“Joan Jonas: They Come to Us without a Word”
NTU Centre for Contemporary Art (Block 43 Malan Road Gillman Barracks Singapore 109443), Jan 22 — Apr 3, 2016
There is a question the exhibition’s co-curators Ute Meta Bauer and Paul C. Ha seem keen on provoking with this new edition (and subsequent editions) of Joan Jonas’ “They Come to Us without a Word”: What is site specificity, and how may it be translated? And: How does Jonas’ work shift and change—beyond such physical necessities of adapting to rooms of different sizes and shapes—between the US Pavilion of the 56th Venice Biennale, and a contemporary art institution, amid what was by many accounts a rather damp and tired Singapore Art Week?
In so doing, one might wonder at the coincidence of the MIT List Visual Arts Center and the NTU Centre for Contemporary Art Singapore (NTU CCA) both being visual art institutions as part of technological universities, or some connection between the mercantile history of Venice and Singapore’s position in trade and finance. Ha imagines Venice as a dying city of vanishing trades, much as the bees, fish, and mirror-makers Jonas discusses in the exhibition are in peril. This relation, then, between the exhibition and its host city rather hinges on how one perceives Singapore—as some shining smart-city upon a hill, a bureaucratic morass of gilded rot, or something in-between. It is not as if the exhibition needed extra layers of complexity and nuance, but it is certainly fun to think about.
Contextual resonances aside, “They Come to Us without a Word” evokes themes and concerns that approach some sense of universality without the po-faced didacticism which would undermine such an effort. Major touchstones of the exhibition as a whole are those of fragility, loss, and various perspectives on grief. The exhibition is split across a number of thematically oriented rooms, each containing—with some variation—video-performances, props from the same, a selection of drawings, enigmatic hand-written quotations on the walls, and vitrines containing personal effects and artifacts which act, so to speak, as the seed-crystals of each room. The video-performances, as a whole, require a little more unpacking; they frequently involve groups of children reacting to the general theme of each room, spliced with numerous layers of somehow related footage. Each layer moves at odds with its fellows, yielding considerable disorientation.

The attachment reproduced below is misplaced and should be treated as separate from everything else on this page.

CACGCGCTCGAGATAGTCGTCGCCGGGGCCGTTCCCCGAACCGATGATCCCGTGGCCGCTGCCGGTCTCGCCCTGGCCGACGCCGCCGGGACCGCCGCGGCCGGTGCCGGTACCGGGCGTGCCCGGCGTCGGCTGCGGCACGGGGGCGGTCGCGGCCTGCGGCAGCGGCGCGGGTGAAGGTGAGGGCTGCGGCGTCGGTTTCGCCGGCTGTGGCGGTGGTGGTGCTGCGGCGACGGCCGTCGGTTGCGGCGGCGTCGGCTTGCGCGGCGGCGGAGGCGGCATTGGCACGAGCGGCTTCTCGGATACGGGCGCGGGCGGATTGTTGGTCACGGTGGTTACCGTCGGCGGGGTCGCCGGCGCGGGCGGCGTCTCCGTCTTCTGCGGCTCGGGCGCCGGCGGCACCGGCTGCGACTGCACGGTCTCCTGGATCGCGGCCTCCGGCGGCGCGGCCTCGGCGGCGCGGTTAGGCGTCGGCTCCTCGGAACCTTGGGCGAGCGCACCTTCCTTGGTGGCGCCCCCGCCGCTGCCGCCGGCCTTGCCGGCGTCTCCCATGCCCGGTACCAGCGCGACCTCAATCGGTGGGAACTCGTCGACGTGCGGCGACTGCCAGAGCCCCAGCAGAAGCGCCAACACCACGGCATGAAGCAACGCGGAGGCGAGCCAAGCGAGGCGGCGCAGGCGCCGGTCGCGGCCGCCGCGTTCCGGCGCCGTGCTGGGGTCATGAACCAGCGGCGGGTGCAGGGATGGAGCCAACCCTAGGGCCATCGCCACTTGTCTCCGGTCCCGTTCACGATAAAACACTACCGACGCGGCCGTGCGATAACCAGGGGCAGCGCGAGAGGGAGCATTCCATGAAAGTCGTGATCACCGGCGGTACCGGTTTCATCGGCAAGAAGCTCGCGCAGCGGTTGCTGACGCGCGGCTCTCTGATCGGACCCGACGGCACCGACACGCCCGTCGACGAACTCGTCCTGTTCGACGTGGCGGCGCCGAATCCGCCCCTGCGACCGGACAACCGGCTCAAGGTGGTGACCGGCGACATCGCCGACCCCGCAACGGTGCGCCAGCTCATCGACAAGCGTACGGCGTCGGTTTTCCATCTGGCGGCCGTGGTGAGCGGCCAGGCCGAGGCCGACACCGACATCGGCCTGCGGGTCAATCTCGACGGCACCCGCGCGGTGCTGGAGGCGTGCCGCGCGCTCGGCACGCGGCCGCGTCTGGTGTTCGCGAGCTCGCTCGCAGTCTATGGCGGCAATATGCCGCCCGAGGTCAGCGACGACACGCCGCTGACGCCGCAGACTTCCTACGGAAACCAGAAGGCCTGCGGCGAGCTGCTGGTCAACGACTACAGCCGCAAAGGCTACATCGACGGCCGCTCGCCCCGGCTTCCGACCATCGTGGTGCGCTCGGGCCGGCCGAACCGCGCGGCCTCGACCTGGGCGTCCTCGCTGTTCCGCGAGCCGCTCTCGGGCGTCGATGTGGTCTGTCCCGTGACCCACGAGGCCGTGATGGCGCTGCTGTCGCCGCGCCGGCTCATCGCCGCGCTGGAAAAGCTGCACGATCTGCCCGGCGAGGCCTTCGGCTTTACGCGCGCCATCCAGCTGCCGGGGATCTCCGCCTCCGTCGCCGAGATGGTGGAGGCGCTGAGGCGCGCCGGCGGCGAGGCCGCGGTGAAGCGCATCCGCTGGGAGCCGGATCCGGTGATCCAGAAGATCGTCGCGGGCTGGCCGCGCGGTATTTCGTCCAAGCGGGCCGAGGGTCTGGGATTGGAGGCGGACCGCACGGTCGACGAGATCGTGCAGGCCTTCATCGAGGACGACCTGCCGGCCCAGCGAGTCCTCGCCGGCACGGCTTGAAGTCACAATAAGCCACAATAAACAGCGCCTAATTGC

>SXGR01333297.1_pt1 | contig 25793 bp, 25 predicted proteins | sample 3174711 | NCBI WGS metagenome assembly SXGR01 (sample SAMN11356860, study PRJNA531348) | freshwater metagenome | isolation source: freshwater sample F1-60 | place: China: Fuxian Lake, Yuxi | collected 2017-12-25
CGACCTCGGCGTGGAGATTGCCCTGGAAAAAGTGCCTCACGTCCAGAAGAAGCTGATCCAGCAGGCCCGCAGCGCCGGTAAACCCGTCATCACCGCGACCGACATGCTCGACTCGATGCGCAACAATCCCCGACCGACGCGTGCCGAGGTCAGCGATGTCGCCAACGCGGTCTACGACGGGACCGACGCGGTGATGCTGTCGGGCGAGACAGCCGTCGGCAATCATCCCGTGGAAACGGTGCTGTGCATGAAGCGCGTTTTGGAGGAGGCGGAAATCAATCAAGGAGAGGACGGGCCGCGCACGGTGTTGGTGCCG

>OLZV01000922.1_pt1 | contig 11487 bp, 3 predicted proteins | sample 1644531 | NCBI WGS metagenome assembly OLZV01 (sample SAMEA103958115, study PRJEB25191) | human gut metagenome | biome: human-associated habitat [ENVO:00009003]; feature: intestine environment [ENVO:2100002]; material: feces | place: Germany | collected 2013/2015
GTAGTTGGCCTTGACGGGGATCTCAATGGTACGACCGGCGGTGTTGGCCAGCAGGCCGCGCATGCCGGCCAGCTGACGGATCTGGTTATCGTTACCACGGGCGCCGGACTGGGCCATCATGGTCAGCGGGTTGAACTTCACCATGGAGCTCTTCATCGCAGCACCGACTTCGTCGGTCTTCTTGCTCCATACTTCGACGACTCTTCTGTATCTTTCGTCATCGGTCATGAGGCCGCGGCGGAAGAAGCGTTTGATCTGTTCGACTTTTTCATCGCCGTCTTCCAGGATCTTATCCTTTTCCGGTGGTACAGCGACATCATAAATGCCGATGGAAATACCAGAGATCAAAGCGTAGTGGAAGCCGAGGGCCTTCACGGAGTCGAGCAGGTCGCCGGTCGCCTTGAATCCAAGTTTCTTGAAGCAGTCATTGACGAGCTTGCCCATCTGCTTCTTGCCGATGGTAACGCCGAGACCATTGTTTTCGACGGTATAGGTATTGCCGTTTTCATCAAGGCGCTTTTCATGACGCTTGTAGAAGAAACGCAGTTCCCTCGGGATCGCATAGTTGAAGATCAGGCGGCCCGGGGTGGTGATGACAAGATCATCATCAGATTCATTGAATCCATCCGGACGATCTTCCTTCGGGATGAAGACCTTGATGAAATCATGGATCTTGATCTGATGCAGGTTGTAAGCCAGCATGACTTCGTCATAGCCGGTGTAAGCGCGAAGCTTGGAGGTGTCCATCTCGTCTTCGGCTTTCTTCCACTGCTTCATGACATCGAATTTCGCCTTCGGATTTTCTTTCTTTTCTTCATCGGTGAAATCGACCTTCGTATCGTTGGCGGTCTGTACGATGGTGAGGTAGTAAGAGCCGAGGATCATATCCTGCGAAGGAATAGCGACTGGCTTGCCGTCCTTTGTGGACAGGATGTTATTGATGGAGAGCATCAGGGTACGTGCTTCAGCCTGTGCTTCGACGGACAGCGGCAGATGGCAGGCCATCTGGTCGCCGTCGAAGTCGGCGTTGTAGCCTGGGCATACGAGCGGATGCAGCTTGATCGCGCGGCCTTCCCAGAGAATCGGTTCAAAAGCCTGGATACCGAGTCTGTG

The first two rooms concern themselves with bees and fish, respectively, tempting us to foreground an environmentalist perspective on the exhibition—the dangers we face as a result of Colony Collapse Disorder, or the effects of overfishing on marine ecosystems. The next room, however, complicates such a reading—each wall is covered with mirrors, a chandelier hangs from the ceiling, and a skewed projection plays across all four walls. Reflecting in on itself over and over, it rather feels as if Jonas is exploring what it might be like to live inside a television. Alternatively, we might take it as a pivot or border of sorts, with the subjects of the succeeding rooms being somewhat different in character.
“Wind” and “Homeroom” follow next. While the former could be linked to the threatened species in the previous rooms, via green energy and so on, the subject of the final room should suffice to dispel any notion of the exhibition being a straightforward piece of environmental activism. As a concept, “Homeroom” makes for a strange fit in Singapore, being something encountered almost exclusively in the media. What might be a familiar touchstone (the idea of “homeroom”) to some has, in the context of Singapore, the potential to compound and extend the overall strangeness of the exhibition..
A video in “Wind”, for instance, cements a certain sense of warm, playful irreverence that pervades the exhibition, despite the delicate layers of abstract theorization that could be laid on it. A camera barrel-rolling over and over, is trained on Jonas walking one of her dogs. It is as disorienting as it is delightfully absurd, as a counterpoint to another persistent element of the exhibition—fragmentary recordings of Nova Scotian ghost stories. These dry exclamations wind their way disjointedly through the space, eliciting anything from confusion to faint chills.
Likewise, the otherworldly music which flows seamlessly from room to room, along with the diffuse, silvery light—meant to evoke moonlight, and emanating from custom bulbs suggestive of science-fictional insects—speak of Jonas’ attention to detail in crafting a rich, varied, unsettling and yet heartening experience. Even when leaving the exhibition, passing through a curtain to the golden warmth of the gallery’s study room, you get a sense that Jonas’ dramaturgy is not quite finished, with that very action of leaving the main exhibition area being a part of her design. It is a moment of perceptual shock, blinking at the sudden, warm, light, that is both refreshing and unsettling, providing a definitive break with the phantasmagorical chambers of Jonas’ exhibition.